‘Shoplifters’ Has More Plot Than It Needs
Sticky fingers lead to sticky situations in Shoplifters, especially when it runs in the family. Gentle scofflaw Osamu (Lily Franky) guides his son Shota (Kairi Jō) in the art of petty theft, sneaking packages of food into backpacks and coat pockets. It’s a welcome way to plump up mealtime for their hand-to-mouth brood: wife Nobuyo (Sakura Ando), daughter Aki (Mayu Matsuoka) and grandmother Hatsue (Kirin Kiki). Packed together in a rickety Tokyo shack, they all barely scrape by with pooled incomes (Osamu lands the odd construction job, Nobuyo works at a laundry, Hatsue has her dead husband’s pension). But they clearly fill their house with love. They dote on one another with effortless smiles.
So what to do when they discover abandoned little girl Yuri (Miyu Sasaki)? They take her in, of course, especially when they notice signs of child abuse. Nobuyo resists at first, but eventually warms to the anxious bed-wetter. Their house becomes her new home after the group picks up some new clothes for her with their favorite five-finger discount. They also give her a new name, Rin, while keeping an eye on the TV news in case her biological parents start looking.
Then cracks begin to show. Shota starts to get resentful about Rin, as he’s put in charge of teaching her how to steal. Aki laughs with her grandma about the granddaughter’s creepy job stripping in front of a two-way mirror. And Nobuyo’s co-worker threatens to spill the beans about her past. Nobuyo’s response: If you tell anyone, I’ll kill you.
These motley individuals have bruised souls. And the pain runs deep. As the film progresses, writer/director Hirokazu Kore-eda parcels out clue after clue, peeling off yet another layer to expose more of the truth behind each damaged person. Yuri is living proof of the film’s overriding message: Why must blood dictate kinship? Shouldn’t love?
SHOPLIFTERS ★★★ (3/5 stars)
Directed by: Hirokazu Kore-eda
Written by: Hirokazu Kore-edA
Starring: Lily Franky, Sakura Ando, Mayu Matsuoka, Kairi Jō, Miyu Sasaki, Kirin Kiki
Running time: 121 min.
A modern-day master of pregnant emotion, Kore-eda stages seemingly mundane moments that slowly swell into overwhelming catharsis. And Shoplifters, which nabbed the top prize at the Cannes Film Festival, is no exception. He peppers this potent portrait of a struggling clan working the angles in a heartless society with scenes both heartwarming and heart-wrenching—often at the same time. But it saves its big-cry punches for a cascade of shocking revelations at the end. And that’s where it slips.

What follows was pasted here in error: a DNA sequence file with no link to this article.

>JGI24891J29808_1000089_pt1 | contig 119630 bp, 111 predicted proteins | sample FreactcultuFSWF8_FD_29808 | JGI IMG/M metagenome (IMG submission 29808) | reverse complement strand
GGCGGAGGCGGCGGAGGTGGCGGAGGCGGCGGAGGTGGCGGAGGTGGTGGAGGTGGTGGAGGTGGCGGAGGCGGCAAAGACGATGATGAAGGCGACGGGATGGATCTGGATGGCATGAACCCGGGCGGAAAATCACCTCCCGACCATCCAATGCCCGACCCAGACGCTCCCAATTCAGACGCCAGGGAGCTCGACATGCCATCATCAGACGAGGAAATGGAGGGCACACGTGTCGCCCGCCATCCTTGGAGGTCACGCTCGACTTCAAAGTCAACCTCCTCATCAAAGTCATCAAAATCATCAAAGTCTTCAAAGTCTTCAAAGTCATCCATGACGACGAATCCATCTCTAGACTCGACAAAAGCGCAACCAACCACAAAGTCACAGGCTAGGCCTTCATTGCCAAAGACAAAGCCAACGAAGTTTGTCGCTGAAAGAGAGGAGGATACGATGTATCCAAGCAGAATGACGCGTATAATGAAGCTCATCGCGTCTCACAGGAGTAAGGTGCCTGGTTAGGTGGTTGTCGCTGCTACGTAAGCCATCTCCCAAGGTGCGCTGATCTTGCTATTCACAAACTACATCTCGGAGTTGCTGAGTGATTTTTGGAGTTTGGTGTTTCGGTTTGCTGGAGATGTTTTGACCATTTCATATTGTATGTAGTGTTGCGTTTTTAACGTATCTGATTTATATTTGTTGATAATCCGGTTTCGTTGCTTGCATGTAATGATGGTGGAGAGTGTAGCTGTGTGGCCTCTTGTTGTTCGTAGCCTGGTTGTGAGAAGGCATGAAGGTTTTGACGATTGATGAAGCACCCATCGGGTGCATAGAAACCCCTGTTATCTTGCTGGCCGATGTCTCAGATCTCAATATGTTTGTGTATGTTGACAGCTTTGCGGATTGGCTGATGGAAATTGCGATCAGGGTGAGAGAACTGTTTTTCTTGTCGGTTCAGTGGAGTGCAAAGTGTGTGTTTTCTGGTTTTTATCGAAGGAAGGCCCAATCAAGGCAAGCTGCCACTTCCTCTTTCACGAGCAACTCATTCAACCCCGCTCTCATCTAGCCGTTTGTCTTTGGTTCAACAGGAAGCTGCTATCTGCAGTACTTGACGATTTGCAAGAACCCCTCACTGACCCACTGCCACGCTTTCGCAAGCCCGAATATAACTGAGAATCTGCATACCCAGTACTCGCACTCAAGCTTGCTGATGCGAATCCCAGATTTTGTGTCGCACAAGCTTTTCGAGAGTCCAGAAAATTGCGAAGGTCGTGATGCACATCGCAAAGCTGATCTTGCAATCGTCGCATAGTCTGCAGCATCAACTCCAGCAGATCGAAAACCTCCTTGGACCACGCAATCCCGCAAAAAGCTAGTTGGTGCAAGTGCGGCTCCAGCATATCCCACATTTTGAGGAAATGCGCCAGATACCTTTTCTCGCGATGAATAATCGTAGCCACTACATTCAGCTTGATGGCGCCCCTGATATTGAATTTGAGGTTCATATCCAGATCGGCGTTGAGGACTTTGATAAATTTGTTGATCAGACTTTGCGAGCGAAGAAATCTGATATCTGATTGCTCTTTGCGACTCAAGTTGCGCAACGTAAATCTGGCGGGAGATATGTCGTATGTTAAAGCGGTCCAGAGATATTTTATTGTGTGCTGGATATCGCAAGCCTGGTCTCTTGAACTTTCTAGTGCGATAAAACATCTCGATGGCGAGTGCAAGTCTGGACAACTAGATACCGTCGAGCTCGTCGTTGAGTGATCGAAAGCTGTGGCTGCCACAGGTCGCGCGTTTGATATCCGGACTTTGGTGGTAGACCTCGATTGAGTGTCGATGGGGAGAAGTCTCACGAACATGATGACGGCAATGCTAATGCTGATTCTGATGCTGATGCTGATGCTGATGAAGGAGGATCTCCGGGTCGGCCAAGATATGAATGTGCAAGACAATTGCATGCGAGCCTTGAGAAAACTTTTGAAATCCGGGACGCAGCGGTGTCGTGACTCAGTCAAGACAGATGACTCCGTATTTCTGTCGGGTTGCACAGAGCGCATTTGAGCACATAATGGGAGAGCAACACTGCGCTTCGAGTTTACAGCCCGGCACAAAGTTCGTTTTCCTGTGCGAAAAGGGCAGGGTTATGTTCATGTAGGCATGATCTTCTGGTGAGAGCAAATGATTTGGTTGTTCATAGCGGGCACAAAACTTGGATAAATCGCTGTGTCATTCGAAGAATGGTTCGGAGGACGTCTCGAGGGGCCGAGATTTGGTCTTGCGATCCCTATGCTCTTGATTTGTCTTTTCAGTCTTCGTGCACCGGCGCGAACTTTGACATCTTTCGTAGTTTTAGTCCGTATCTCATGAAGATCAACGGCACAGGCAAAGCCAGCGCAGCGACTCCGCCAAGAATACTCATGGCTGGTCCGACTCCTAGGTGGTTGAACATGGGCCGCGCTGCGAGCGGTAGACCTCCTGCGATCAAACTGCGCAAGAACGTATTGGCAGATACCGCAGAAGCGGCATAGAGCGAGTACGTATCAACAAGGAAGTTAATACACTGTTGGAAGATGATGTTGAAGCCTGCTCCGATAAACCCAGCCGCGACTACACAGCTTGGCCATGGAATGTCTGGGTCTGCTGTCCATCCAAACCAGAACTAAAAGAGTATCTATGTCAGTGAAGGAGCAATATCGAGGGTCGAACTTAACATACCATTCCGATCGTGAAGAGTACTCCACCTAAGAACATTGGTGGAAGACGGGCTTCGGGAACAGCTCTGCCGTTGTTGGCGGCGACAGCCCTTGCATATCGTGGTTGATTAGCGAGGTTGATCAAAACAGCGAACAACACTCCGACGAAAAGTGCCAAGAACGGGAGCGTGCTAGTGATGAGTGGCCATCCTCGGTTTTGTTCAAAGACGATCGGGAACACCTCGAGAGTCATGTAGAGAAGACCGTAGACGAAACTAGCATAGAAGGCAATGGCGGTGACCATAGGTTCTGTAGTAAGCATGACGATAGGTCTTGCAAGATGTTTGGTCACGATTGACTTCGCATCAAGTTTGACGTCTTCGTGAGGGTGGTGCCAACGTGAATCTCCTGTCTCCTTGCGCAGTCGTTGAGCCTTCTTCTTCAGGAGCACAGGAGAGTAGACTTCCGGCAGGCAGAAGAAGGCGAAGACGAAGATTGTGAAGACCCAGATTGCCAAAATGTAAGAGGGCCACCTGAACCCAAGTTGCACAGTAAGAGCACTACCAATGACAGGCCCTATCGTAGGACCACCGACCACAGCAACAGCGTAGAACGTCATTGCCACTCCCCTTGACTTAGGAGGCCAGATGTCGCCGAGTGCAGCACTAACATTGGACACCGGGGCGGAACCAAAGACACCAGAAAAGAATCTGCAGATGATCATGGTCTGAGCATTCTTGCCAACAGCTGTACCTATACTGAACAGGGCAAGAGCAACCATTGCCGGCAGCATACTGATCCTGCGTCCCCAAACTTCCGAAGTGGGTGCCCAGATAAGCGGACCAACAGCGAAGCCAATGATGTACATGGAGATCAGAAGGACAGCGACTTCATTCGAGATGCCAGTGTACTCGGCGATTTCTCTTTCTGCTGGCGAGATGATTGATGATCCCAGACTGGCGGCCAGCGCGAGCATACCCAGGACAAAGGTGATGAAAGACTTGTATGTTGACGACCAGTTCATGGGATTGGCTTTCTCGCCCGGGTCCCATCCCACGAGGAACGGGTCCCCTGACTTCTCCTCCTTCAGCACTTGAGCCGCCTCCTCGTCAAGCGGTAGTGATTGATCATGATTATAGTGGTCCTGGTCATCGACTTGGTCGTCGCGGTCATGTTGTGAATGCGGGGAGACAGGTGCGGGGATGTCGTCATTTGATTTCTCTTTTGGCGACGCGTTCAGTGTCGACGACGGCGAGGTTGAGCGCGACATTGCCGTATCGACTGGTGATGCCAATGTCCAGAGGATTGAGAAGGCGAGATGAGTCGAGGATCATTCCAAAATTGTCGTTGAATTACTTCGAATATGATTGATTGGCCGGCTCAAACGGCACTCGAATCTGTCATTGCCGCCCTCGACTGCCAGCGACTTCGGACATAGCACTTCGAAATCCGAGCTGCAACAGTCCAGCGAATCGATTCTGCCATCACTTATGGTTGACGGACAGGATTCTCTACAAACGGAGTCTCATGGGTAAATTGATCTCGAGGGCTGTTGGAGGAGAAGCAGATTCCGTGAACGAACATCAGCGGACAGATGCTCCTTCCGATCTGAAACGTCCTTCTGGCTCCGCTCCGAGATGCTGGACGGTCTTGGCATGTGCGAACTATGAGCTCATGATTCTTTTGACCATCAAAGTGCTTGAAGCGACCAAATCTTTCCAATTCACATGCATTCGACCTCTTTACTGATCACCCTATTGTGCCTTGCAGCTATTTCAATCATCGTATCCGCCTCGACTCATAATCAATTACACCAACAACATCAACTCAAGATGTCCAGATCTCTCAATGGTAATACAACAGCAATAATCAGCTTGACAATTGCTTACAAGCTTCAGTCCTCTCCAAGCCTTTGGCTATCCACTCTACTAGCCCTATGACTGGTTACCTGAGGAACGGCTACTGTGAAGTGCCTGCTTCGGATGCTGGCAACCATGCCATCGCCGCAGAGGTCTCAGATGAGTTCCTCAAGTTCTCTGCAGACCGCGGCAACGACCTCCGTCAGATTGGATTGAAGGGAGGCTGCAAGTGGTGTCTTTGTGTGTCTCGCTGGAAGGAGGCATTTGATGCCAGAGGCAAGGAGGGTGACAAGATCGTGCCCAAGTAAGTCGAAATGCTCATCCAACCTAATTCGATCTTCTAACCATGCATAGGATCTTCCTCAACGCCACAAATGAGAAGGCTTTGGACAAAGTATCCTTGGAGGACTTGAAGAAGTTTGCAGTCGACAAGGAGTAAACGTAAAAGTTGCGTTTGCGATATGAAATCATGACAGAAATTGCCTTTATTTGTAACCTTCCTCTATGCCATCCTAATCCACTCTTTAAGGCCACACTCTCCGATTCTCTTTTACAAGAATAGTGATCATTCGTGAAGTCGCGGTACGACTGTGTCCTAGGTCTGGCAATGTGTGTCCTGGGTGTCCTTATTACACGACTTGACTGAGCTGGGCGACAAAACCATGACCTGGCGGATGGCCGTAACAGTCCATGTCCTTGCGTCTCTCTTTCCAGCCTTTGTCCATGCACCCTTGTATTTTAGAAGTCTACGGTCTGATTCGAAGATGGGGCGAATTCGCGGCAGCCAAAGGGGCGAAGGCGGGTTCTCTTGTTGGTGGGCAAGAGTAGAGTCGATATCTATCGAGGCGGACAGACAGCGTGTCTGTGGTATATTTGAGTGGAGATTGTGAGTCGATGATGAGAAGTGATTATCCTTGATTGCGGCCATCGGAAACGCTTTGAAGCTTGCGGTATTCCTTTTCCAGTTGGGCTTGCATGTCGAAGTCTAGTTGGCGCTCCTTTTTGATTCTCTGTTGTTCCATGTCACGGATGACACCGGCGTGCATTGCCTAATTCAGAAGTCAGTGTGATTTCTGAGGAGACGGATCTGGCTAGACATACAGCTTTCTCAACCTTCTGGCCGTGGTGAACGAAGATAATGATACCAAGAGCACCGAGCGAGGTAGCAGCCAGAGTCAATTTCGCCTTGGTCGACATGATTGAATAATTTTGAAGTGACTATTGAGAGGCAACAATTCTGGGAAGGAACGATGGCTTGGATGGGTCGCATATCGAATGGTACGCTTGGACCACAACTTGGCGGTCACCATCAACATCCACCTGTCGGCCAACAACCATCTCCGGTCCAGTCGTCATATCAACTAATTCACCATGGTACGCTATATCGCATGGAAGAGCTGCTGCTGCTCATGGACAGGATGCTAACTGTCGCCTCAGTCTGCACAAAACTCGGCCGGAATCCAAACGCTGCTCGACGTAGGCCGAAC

The burst of details, already jarring, becomes overwhelming. Don’t think too hard about any of it, though, or else the unraveling really begins. Cue the crimes of passion, murder, financial shakedowns, kidnaping, and lies upon lies, a litany of desperate behavior from people we’ve grown to love. How could this person do that without getting caught? Why didn’t the cops follow up about that other situation? Why should we presume the dead husband really loved the jilted grandma? Why the hell are they letting this guy be around that boy unsupervised? And we’re not supposed to lose sympathy for any of these grifters? Seriously bad behavior gets glossed over in service of another perfectly-positioned poignant scene.
In Kore-eda’s early-career triumph, 1998’s purgatory fantasia After Life, angelic social workers literally re-create the happiest memory of each recently deceased person for them to take to heaven. His 2004 film Nobody Knows is based on a true story about unloved children left alone in their apartment for four weeks. And 2013’s Like Father, Like Son examines the fallout after two babies—one from a rich family, one from a poor one—are switched at birth. These are high-art high concepts, the kind of simple premises that allow him to practice his ongoing exploration of deeply-felt sentiment.
After a tender confession of her own, Nobuyo envelops Rin in a protective bear hug that’s achingly beautiful. Aki allows one of her strip-club regulars, a shy stutterer, to touch her, and their tender embrace is a masterclass in yearning. When Osamu and Nobuyo playfully tumble into an unexpected sex scene, the intimate episode is absolutely adorable. At its best, Kore-eda’s gentle technique is quiet, deliberate, and devastating.
But at its worst, his structure comes off as overly schematic and more than a little manipulative. An unexpected arrest triggers the film’s exposition avalanche towards the end, and the whole scene screams Second Act Climax. There’s beauty to Shoplifters, but not all of it feels quite so effortless and inevitable. There are times when the slight-of-hand is a bit too obvious. That said, the indelible final image interlaces hope and despair with staggering grace. And that’s hard to shake, even if the rest of the movie sometimes feels like a swindle.